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Library resource redacted for public release

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Library resource redacted for public release

  • The Texas attorney general’s office gave Texas Tech University permission to withhold substantial portions of a crop science study about the toxin ricin under the public records act, even though the report is publicly available at the university library.

Feb. 4, 2004 — Even though a complete 1997 study concerning the highly toxic poison ricin is publicly available at the Texas Tech University library, the report was released under the Texas Public Information Act last month only after being heavily redacted by order of the state attorney general’s office.

In mid-October, the Sunshine Project, an international public interest group that studies the dangers of biological weapons, requested a study on ways to increase the concentration of ricin in castor beans. The information is contained in a 1997 master’s thesis on crop science.

Ricin is a poison that prevents a body’s cells from making the proteins it needs. Symptoms include fever and digestive and respiratory problems, and it can also cause death. There is no reliable method of confirming ricin exposure and there is no antidote. Traces of ricin found in the office of Senate Majority Leader Bill Frist (R-Tenn.) this week forced U.S. Senate office buildings to close.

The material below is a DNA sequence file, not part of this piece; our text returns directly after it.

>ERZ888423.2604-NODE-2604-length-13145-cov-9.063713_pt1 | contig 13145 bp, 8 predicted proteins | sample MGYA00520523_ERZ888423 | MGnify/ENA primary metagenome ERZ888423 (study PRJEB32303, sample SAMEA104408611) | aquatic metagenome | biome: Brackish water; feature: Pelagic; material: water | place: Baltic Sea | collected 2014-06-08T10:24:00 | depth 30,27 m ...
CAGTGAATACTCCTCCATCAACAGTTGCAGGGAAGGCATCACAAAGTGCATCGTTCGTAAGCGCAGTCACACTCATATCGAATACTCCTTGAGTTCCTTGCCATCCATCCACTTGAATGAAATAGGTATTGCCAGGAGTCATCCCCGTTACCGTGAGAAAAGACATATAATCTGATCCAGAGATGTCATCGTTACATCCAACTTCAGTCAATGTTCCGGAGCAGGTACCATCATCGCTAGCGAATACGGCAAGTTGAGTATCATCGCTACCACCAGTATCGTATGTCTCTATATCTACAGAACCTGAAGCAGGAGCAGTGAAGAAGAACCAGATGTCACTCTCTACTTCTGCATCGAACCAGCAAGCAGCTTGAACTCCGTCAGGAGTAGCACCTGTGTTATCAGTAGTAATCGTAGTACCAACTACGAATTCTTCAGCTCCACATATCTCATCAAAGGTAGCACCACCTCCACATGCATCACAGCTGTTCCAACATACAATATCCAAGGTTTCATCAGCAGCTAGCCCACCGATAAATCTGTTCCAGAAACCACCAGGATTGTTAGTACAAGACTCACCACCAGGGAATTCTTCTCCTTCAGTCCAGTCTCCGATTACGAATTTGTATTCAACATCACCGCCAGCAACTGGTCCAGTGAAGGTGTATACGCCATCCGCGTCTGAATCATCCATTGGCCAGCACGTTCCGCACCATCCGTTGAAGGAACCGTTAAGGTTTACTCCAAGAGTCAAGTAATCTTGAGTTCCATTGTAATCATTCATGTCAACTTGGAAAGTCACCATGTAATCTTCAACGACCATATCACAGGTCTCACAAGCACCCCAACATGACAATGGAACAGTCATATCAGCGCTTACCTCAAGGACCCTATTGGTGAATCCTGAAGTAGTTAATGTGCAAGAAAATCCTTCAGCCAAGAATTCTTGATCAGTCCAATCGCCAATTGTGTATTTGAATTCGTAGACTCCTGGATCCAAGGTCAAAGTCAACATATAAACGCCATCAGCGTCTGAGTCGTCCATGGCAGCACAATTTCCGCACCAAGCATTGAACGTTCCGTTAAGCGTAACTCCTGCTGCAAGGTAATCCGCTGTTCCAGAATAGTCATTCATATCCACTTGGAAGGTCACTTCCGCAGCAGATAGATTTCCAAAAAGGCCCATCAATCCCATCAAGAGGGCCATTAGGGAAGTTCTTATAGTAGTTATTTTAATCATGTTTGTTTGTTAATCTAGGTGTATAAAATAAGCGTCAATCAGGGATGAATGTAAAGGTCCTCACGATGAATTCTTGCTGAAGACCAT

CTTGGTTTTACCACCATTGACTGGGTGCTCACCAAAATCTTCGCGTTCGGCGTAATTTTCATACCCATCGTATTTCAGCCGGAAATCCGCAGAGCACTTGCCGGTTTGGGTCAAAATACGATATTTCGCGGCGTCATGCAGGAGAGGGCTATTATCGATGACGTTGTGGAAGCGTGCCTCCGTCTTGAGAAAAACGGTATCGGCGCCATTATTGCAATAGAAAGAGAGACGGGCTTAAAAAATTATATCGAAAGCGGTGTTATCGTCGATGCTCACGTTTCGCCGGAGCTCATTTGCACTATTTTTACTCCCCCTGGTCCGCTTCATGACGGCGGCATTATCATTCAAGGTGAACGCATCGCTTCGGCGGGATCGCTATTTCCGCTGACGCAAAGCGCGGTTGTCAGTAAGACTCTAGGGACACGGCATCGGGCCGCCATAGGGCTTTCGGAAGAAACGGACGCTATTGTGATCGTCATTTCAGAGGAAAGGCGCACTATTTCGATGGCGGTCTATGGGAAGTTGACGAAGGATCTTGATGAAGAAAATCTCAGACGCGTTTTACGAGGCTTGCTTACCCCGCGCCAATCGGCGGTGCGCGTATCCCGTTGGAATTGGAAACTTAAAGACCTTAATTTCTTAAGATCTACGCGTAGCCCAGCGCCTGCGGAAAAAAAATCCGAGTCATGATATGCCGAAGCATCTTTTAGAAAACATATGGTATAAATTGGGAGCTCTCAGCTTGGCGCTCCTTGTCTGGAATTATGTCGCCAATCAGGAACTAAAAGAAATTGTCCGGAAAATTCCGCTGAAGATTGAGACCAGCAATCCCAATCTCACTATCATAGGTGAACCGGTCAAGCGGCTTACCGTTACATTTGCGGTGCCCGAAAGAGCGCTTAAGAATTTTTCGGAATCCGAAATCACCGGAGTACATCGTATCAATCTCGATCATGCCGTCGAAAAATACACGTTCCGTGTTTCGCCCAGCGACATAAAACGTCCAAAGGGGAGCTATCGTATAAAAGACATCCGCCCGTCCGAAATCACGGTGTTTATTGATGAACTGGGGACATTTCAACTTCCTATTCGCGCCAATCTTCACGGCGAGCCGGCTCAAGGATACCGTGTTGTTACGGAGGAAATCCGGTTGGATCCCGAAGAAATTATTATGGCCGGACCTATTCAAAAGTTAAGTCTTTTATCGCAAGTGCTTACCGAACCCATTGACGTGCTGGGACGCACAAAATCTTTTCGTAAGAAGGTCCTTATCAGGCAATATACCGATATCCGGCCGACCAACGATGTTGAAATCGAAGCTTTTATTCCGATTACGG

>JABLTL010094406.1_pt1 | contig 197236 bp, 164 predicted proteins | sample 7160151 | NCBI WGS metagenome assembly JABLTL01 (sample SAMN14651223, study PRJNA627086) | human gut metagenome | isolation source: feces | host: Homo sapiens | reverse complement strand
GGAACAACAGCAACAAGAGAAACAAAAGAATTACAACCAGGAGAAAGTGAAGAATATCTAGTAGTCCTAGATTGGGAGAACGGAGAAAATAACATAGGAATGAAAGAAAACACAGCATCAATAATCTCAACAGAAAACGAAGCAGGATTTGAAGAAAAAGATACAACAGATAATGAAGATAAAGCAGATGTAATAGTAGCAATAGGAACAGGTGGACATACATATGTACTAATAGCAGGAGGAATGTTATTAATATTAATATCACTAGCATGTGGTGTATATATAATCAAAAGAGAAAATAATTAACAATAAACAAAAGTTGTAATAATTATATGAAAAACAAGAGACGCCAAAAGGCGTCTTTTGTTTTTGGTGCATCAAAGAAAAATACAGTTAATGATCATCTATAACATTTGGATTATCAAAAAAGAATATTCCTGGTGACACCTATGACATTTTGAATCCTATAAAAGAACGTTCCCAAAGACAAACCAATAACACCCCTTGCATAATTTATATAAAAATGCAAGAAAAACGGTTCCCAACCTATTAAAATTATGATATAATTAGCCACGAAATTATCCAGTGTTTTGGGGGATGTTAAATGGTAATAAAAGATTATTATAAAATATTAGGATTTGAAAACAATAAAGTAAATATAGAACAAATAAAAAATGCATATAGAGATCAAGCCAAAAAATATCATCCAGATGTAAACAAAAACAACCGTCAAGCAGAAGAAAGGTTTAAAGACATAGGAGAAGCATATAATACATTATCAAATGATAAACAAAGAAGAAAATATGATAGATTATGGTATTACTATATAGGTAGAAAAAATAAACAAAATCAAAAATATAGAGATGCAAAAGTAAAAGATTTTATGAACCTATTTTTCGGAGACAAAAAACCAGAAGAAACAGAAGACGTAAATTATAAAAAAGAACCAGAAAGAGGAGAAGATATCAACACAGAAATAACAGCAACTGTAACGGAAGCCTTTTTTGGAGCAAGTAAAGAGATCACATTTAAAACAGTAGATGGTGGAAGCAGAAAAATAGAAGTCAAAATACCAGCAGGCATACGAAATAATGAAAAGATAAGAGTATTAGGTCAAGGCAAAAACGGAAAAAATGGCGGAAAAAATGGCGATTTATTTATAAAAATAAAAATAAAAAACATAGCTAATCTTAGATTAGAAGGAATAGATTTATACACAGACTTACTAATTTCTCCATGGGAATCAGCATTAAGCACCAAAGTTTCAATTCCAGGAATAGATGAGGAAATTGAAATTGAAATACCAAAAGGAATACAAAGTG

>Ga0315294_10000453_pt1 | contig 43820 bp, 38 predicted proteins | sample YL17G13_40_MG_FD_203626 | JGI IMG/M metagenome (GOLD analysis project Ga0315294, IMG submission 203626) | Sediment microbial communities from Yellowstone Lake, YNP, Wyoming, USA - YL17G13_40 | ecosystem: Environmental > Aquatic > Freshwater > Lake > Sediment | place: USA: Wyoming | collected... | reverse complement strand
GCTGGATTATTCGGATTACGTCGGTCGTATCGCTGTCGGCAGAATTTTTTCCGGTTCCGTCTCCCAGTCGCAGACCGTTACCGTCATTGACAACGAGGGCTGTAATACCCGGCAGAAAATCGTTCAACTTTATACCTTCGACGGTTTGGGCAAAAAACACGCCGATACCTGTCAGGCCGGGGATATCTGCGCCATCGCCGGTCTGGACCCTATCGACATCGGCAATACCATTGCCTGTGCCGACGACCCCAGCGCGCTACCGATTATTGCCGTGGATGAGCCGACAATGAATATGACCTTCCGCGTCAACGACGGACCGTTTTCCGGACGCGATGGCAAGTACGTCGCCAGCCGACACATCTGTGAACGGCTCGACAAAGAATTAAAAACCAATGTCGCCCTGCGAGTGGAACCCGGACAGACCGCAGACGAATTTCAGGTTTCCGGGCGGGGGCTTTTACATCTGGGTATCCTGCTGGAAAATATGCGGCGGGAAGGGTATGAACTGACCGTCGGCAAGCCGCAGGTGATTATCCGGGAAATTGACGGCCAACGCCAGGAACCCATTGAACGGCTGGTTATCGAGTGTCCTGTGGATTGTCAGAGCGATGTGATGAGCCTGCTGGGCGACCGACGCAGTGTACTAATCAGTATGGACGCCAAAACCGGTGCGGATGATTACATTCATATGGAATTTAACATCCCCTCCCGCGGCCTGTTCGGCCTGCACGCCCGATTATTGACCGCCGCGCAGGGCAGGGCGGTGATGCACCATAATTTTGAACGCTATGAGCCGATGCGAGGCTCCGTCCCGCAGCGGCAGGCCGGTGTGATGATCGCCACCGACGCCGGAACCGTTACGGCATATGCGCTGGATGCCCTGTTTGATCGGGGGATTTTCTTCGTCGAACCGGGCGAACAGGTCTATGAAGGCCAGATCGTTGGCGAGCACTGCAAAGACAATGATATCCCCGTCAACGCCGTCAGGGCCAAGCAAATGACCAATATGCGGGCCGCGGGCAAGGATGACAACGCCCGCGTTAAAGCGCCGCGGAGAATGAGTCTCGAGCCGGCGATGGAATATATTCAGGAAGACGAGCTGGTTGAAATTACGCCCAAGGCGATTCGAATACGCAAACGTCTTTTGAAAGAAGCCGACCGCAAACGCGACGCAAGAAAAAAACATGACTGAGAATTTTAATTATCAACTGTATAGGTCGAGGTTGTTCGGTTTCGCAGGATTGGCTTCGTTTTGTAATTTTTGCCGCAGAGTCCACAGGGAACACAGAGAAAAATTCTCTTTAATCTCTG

Despite the fact that the thesis is publicly available in the university’s library, and includes a notice of consent — signed by the author — to copy and distribute the paper, Texas Tech officials asked the state attorney general for permission to withhold it under the Texas Education Code and the Texas Homeland Security Act. The Texas Education Code protects intellectual property rights in discoveries made at state colleges and universities.

On Dec. 19, Assistant Attorney General Debbie K. Lee ruled that she was unable to determine whether the thesis has “actual or potential value” as intellectual property, and must therefore defer to the university’s judgment. Lee ordered that documents which “directly reveal the substance of research or proposed research of scientific or technological information that has the potential for being sold, traded or licensed” must be withheld.

However, Lee also ruled that other portions of the thesis contained only general background and budgetary information, and must be released. Lee rejected the university’s argument that the background and budgetary information could be withheld under the Homeland Security Act.

On Jan. 21, three days after the statutory deadline, the university released the thesis to the Sunshine Project. Of the 53 thesis’s pages, 30 were entirely deleted.

“It’s hard to decide who is more responsible for this scary (and darkly amusing) decision,” the Sunshine Project said in a written statement. “Texas Tech, for having the unbelievable temerity of trying to withhold a library book, or the Attorney General’s office, for apparently being so blasé in its ruling so as to permit Texas Tech to do so.”

(Texas Attorney General Opinion OR2003-9224, Dec. 19, 2003) GP


© 2004 The Reporters Committee for Freedom of the Press

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